Sunlight: Full sun
Maturity: 80-100 days from seed to flower
Height: 12 to 36 inches
Spacing: 6 to 18 inches apart in all directions
Growing snapdragons (Antirrhinum Majus) provides months of color ranging from pale pastels to vibrant reds and oranges. Native to southern Europe and the Mediterranean, they are a favorite flower for cutting and will blossom all winter in warmer climates.
In ancient times, snapdragons were thought to have supernatural powers and offer protection from witchcraft. They were also believed to restore beauty and youthfulness to women.
Aromatic plants grow 1-3 feet tall. Expect volunteer plants the following year from this self-seeding annual.
Tired of the same old flowers? Heirloom flower seeds — the ones that Grandma used to grow — add charm to your garden while stirring memories with their abundant blossoms and arousing scents. Best of all, we ship them FREE!
- Available in an exciting array of pale to fiery colors
- Easily started from seed indoors 8 weeks before last frost
- Plant seedlings in full sun; amend soil with organic matter
- For a full, bushy appearance, pinch back growing tip when plants are young
- Encourage more flowers by fertilizing and removing spent blooms
- Only rarely bothered by aphids and rust
Snapdragons thrive in the cooler temperatures of late spring and do best in sunny locations with rich, well-drained soil (watch Flower Gardening from the Ground Up – video).
Plants will not flourish where temperatures are high for long periods of time. Blooms will tolerate some frost. Under favorable conditions, snapdragons will self-sow in the garden.
How to Plant
May be grown from cuttings or from seed. If planting from seed, sow indoors on the surface of the soil for 8 weeks before last frost (see Starting Annual Flowers Indoors). Seeds will germinate in 10-20 days. For best results, sow in vermiculite and water from below. Plant outdoors after last frost.
Pinch back young plants after 4-6 leaves have appeared to encourage a bushy habit and apply an organic flower fertilizer for optimum plant health. Spent flowers should be picked often to encourage more blooms. If blooms become scarce, cut back plants drastically then feed and water generously. Plants may need to be staked when young.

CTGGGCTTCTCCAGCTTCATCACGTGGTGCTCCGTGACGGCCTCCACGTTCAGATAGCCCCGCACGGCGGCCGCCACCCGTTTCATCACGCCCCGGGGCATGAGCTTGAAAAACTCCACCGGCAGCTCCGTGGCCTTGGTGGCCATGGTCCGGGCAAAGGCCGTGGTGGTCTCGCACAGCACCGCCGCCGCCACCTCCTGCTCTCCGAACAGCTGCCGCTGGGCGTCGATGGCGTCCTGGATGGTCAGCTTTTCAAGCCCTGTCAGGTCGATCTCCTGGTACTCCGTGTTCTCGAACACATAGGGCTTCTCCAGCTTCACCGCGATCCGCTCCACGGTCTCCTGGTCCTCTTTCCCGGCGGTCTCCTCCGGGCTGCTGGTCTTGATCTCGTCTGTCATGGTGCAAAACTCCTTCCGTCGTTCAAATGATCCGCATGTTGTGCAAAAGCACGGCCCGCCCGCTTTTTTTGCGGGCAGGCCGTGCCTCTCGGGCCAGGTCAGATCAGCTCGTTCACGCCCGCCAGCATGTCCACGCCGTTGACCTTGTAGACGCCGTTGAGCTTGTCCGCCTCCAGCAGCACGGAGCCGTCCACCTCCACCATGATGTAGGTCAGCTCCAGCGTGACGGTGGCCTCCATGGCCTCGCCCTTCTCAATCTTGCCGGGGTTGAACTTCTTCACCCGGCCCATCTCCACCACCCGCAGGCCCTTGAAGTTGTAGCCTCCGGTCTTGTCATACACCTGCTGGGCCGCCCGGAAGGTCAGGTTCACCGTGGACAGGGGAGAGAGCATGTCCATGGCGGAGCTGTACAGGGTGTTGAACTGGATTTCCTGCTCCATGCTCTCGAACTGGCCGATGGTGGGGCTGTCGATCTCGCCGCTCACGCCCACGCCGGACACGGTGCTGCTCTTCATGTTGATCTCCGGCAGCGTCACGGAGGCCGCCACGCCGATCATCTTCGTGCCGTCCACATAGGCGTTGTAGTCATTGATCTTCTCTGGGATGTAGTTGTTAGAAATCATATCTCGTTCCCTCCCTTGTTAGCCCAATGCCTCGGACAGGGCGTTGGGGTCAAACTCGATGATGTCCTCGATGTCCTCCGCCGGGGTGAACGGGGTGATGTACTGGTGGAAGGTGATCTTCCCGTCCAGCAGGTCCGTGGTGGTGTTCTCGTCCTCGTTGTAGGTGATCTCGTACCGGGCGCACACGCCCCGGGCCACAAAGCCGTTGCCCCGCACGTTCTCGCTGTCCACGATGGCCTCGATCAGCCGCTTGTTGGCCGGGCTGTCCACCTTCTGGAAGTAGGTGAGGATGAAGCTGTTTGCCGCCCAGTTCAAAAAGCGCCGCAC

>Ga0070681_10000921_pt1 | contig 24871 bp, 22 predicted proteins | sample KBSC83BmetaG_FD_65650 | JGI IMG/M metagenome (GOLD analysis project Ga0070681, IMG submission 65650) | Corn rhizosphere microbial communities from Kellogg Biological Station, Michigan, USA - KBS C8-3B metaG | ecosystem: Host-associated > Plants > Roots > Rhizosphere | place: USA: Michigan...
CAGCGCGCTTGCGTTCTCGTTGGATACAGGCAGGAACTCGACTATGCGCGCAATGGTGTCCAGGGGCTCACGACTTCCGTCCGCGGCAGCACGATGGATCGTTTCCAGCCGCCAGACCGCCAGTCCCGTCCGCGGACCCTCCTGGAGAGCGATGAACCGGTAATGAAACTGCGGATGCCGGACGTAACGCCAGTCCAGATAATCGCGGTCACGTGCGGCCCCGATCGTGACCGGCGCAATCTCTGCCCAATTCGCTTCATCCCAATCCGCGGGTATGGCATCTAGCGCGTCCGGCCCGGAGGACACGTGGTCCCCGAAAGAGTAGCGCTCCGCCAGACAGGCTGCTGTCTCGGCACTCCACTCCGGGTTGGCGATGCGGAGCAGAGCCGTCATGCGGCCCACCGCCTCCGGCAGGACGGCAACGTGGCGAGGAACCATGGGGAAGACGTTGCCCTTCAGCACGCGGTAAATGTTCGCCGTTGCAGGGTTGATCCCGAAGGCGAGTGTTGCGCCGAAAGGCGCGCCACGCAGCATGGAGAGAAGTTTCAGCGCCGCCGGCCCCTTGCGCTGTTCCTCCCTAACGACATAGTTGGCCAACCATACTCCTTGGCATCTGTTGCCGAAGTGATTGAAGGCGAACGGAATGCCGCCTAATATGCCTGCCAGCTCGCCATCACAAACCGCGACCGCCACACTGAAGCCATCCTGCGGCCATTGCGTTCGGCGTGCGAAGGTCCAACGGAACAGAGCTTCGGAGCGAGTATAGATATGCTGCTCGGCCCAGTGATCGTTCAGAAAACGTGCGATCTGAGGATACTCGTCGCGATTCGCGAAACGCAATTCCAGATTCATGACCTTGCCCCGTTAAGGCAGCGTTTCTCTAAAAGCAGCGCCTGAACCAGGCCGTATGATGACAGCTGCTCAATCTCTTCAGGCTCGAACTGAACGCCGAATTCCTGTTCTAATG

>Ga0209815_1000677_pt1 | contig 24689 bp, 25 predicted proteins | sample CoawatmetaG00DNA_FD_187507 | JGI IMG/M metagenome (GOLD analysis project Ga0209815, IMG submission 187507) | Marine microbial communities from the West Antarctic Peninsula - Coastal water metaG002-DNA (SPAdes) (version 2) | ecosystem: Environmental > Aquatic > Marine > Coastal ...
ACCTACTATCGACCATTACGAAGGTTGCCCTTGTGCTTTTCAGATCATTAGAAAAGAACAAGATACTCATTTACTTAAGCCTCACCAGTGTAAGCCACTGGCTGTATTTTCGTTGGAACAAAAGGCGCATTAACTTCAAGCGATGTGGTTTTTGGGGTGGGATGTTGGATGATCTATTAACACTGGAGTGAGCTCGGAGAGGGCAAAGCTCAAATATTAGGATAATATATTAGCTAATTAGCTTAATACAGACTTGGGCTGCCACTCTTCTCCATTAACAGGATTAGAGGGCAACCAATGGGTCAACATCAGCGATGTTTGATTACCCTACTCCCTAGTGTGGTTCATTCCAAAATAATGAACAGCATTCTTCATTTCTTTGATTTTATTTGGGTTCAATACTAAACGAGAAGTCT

Insects and Disease
Snapdragons may have problems with aphids. Watch closely, and if found, take the following common sense, least-toxic approach to pest control:
- Pinch or prune off heavily infested leaves or other plant parts.
- Commercially available beneficial insects, like ladybugs, are important natural predators of the pest.
- Apply food-grade Diatomaceous Earth (DE) for lasting protection. Containing NO toxic poisons, DE works by scoring an insect’s outer layer as it crawls over the fine powder.
- A short-lived natural pesticide, Safer® Soap works fast on heavy infestations.
- Do not over fertilize – aphids like plants with high nitrogen levels and soft new growth.
Foliage and flowers are susceptible to rust disease. If found, use these proven, organic techniques to get rid of the fungal problem.
- Avoid overhead watering whenever possible (use soaker hoses or drip irrigation)
- Properly space plants to improve air circulation
- Apply copper or sulfur sprays to prevent further infection
- If problems persist, remove and discard infected plants
Seed Saving Instructions
Allow flowers to mature and fade on the plant. Seed pods develop at the base of the flower and turn light tan to brown when mature.
Attach a lunch-sized paper bag around seed pods using an elastic, catching the seeds as they fall. When the seeds are fully ripe, cut the stem at the base of the plant and shake the seed head inside the bag to dislodge the seeds from the casing.